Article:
“It was important as their sponsor that I was able to see their audition so that I could give them feedback and we can continue to work on what they did,” Martin said. “My role was to observe how they did and be able to give them feedback on how they did compared to the other actors in their group.”

While seeing others perform their monologues can create anxiety for some performers, Fulbright thinks she gained a lot out of the experience.

“It’s nerve-racking, seeing other people and how they perform,” Fulbright said. “But it’s also really cool to see these people do the same type of piece that you’re doing and perform them and see how they have their own take on it.”

According to Timmons, the lack of an in-person audience posed a new challenge for him, as competitors in the Zoom meeting would mute and turn off their cameras during others’ performances.

“Whenever you’re performing, the audience feedback can make a pretty big difference,” Timmons said. “Getting used to not having that is definitely weird.”

Although technical difficulties are always a concern when performing over Zoom, Fulbright said that, luckily, the competition went relatively smooth in that regard.

Ultimately, Fulbright and Timmons were successful during the competition, coming out as two of the top sixteen regional finalists.

Looking back on his performance, Timmons thought he learned a valuable lesson while preparing for the competition.

“I learned a decent amount about myself as a performer,” Timmons said. “Whenever I did this one, I had to be extremely precise with every choice that I made in my performance and to make it impactful within the amount of time that I had.”

Martin just hopes the students were able to learn about a new playwright that they had probably not known of previously.

“I think what they got out of it was a feeling of accomplishment that they discovered a body of literature that they weren’t aware of before,” Martin said.

Martin also thinks that August Wilson’s voice in particular is an important one for students to hear and learn more about.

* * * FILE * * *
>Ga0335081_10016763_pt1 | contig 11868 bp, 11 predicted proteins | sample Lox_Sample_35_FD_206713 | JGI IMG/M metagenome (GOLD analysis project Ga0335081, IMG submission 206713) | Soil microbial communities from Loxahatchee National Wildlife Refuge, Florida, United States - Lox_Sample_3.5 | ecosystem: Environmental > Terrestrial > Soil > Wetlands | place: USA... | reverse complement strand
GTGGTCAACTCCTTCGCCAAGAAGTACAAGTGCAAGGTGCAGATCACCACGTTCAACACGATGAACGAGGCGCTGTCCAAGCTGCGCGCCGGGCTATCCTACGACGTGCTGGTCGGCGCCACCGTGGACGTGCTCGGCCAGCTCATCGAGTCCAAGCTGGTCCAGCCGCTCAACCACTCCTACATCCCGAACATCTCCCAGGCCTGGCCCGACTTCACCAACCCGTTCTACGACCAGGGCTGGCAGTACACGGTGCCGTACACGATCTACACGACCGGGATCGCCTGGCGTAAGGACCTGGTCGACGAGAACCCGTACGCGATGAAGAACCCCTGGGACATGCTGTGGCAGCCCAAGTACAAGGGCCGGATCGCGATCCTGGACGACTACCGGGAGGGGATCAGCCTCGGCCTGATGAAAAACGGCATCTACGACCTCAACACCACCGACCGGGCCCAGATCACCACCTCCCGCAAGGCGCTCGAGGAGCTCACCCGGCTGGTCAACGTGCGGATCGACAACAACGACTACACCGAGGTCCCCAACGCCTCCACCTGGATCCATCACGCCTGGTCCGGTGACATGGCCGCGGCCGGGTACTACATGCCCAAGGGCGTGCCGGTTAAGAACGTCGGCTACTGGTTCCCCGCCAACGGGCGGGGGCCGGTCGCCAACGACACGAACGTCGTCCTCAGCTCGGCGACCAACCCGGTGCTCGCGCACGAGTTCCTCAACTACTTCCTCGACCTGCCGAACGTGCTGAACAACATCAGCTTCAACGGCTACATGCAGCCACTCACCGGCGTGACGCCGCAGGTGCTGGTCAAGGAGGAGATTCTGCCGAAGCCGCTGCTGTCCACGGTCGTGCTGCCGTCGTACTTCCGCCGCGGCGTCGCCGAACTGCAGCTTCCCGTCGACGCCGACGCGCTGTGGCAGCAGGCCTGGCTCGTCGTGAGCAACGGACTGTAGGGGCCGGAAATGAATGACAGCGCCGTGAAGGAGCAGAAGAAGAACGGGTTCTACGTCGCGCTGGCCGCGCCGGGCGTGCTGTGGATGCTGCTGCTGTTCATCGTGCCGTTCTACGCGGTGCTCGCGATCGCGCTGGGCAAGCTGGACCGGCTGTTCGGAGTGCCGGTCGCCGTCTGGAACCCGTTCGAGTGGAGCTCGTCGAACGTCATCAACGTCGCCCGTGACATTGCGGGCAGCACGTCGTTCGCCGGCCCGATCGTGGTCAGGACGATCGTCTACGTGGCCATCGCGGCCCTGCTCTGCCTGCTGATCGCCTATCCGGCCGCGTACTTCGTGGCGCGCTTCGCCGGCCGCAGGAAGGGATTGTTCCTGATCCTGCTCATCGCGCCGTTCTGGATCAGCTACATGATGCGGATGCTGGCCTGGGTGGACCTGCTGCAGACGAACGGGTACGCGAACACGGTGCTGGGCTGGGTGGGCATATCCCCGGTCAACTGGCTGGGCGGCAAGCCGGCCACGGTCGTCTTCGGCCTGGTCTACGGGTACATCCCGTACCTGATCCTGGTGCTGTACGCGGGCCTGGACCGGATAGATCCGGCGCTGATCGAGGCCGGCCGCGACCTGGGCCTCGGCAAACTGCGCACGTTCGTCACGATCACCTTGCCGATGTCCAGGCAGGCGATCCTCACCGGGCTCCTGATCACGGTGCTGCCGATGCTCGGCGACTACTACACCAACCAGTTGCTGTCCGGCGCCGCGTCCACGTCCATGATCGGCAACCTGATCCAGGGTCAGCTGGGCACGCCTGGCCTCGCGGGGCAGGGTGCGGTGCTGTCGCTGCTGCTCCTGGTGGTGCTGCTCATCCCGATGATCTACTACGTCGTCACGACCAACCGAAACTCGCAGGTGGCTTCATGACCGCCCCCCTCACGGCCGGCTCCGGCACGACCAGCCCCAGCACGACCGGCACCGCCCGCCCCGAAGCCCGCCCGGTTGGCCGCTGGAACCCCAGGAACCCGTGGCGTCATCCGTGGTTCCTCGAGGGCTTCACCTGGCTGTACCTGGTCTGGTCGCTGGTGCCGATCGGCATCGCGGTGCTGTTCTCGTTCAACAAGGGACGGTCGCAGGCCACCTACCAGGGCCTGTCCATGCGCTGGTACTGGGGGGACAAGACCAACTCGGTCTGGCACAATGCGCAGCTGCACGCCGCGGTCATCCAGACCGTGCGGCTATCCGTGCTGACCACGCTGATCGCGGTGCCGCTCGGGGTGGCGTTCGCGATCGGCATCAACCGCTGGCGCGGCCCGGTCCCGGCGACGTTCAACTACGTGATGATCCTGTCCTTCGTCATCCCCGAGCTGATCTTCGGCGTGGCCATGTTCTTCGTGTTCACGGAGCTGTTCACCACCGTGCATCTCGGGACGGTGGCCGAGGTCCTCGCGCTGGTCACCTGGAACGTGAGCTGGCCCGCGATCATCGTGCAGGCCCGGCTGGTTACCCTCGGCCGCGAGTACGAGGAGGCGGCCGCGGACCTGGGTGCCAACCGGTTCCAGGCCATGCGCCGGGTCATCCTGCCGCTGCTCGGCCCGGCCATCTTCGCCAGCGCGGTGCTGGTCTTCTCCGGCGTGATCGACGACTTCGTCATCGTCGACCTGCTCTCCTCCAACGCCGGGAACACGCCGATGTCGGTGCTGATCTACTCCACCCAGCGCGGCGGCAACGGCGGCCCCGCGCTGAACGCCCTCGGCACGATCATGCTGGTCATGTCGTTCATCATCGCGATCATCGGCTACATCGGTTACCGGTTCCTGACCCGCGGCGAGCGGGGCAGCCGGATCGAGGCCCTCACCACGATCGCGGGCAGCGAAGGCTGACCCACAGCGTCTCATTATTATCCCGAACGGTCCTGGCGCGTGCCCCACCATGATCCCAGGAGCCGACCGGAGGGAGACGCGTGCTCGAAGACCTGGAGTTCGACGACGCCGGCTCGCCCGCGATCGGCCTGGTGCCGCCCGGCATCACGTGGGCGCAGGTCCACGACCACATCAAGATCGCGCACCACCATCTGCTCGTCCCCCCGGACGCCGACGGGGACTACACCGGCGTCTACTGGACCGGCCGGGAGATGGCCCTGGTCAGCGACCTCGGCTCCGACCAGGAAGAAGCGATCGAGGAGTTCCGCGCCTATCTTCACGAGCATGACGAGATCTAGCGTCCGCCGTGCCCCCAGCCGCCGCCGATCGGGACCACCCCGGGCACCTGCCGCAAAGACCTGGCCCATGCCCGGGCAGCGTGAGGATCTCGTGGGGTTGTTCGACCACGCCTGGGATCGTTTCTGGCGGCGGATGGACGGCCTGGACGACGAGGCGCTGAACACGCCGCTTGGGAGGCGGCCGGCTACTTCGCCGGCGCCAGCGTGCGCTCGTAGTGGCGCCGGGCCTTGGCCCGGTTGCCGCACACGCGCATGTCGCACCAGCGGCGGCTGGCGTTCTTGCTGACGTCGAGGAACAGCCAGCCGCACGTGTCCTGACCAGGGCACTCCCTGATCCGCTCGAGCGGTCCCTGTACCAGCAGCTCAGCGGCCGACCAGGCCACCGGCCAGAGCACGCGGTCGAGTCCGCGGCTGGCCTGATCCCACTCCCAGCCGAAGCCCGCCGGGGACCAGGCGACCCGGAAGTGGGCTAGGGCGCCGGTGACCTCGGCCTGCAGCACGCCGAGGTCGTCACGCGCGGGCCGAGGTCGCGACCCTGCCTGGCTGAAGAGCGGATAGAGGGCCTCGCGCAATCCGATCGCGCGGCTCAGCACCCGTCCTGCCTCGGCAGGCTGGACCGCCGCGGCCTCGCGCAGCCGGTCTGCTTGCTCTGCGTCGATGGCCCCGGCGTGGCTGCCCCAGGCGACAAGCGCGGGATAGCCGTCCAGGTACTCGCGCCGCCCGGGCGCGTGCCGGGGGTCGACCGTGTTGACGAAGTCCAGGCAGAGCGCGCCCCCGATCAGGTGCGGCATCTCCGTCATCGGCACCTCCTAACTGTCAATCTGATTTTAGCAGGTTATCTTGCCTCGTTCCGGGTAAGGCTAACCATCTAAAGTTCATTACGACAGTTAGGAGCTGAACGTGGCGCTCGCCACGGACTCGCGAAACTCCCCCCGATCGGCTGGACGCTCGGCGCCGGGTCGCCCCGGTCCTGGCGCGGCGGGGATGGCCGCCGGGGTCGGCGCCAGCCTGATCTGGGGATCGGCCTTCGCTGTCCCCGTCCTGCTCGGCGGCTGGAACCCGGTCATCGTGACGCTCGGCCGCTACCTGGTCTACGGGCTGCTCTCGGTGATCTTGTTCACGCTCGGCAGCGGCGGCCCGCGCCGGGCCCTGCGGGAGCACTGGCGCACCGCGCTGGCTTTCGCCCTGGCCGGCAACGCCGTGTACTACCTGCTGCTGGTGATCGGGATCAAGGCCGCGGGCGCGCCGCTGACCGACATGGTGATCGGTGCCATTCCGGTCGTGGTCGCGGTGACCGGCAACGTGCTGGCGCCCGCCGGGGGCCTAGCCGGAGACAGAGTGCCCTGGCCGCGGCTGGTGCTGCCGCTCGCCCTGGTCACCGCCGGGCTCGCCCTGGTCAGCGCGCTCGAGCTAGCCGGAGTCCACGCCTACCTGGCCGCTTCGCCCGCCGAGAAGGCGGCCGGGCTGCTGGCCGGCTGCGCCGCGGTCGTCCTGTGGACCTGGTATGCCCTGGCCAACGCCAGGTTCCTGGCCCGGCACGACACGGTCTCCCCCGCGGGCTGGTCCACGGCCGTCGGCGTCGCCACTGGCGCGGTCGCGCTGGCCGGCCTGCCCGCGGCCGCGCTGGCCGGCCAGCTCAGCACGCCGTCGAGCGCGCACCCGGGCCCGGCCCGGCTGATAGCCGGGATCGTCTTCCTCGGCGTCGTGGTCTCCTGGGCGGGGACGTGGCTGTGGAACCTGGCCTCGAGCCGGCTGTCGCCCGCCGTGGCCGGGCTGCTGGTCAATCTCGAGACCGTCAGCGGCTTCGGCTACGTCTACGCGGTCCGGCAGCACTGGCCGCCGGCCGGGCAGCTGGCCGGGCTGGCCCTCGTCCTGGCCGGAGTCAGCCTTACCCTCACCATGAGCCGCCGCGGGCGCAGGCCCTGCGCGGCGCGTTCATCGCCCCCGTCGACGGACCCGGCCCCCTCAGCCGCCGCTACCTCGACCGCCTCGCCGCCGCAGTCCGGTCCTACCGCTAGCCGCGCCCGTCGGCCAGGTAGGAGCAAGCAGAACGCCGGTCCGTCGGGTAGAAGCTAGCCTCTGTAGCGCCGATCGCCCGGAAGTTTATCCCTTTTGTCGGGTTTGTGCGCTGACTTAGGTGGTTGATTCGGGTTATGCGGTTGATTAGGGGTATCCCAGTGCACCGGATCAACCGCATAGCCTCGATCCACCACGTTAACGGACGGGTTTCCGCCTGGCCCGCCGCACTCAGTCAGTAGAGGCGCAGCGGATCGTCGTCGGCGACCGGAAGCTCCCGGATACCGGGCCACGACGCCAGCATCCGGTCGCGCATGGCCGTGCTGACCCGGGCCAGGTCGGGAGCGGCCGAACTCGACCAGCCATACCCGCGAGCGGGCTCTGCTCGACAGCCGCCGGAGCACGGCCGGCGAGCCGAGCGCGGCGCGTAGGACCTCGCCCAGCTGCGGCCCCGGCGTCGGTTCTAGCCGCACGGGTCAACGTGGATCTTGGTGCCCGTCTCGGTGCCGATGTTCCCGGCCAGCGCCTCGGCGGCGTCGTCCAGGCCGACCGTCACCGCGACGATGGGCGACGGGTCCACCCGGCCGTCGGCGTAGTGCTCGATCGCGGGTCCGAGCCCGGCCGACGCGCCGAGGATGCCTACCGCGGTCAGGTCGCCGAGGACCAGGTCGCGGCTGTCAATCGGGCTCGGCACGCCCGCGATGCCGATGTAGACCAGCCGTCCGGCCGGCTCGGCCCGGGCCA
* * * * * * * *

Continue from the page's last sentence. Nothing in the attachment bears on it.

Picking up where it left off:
“The fact that the competition brings August Wilson’s voice to high school students is really important. I think that is what makes this competition so unique, one where all of these are African American voices of the 20th century talk about their experiences,” Martin said. “It’s really interesting, the scope of the work that August Wilson, as a playwright, left us and how particularly he gives voice to the African American experience and the richness of the characters that he’s created.”

Martin hopes to bring the competition to students outside of the Greenhill Theatre Department next year. Because students entered in the competition so close to the first performances this year, Martin brought it to drama students first.

“We were so late, and I immediately went to theatre students because they were used to preparing something like this, and I figured that they could be ready in the time period that we needed to be ready,” Martin said. “In the future, I would open this up to not only our theater students, but anyone who might be interested in participating in the competition.”

Fulbright hopes that she can participate in the competition again next year and encourages others to consider participating.

“I would recommend it to anyone who likes speaking,” she said. “I think anyone that can speak well would do a good job at it.”

Timmons agrees that any students who are interested should go ahead and enter.

“If anybody has thought about it or is on the fence about it, I would definitely say to do it. It’s fun, and you’ll definitely learn something,” Timmons said, “It’s a great opportunity.”